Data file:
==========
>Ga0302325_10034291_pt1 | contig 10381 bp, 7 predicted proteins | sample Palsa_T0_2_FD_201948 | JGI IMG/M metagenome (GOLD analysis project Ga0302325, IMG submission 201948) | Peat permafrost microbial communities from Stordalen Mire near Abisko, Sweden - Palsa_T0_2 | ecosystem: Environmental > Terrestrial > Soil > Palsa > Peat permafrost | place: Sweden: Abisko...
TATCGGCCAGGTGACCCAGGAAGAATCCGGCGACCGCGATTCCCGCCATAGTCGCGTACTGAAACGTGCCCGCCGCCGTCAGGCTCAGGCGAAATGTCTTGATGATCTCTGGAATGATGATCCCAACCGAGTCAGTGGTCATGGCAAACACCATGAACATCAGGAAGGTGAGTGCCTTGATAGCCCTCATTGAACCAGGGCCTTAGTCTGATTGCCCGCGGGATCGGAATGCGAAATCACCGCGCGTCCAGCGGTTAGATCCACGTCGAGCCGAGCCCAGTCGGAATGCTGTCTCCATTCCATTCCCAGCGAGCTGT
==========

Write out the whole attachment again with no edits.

>Ga0302325_10034291_pt1 | contig 10381 bp, 7 predicted proteins | sample Palsa_T0_2_FD_201948 | JGI IMG/M metagenome (GOLD analysis project Ga0302325, IMG submission 201948) | Peat permafrost microbial communities from Stordalen Mire near Abisko, Sweden - Palsa_T0_2 | ecosystem: Environmental > Terrestrial > Soil > Palsa > Peat permafrost | place: Sweden: Abisko...
TATCGGCCAGGTGACCCAGGAAGAATCCGGCGACCGCGATTCCCGCCATAGTCGCGTACTGAAACGTGCCCGCCGCCGTCAGGCTCAGGCGAAATGTCTTGATGATCTCTGGAATGATGATCCCAACCGAGTCAGTGGTCATGGCAAACACCATGAACATCAGGAAGGTGAGTGCCTTGATAGCCCTCATTGAACCAGGGCCTTAGTCTGATTGCCCGCGGGATCGGAATGCGAAATCACCGCGCGTCCAGCGGTTAGATCCACGTCGAGCCGAGCCCAGTCGGAATGCTGTCTCCATTCCATTCCCAGCGAGCTGT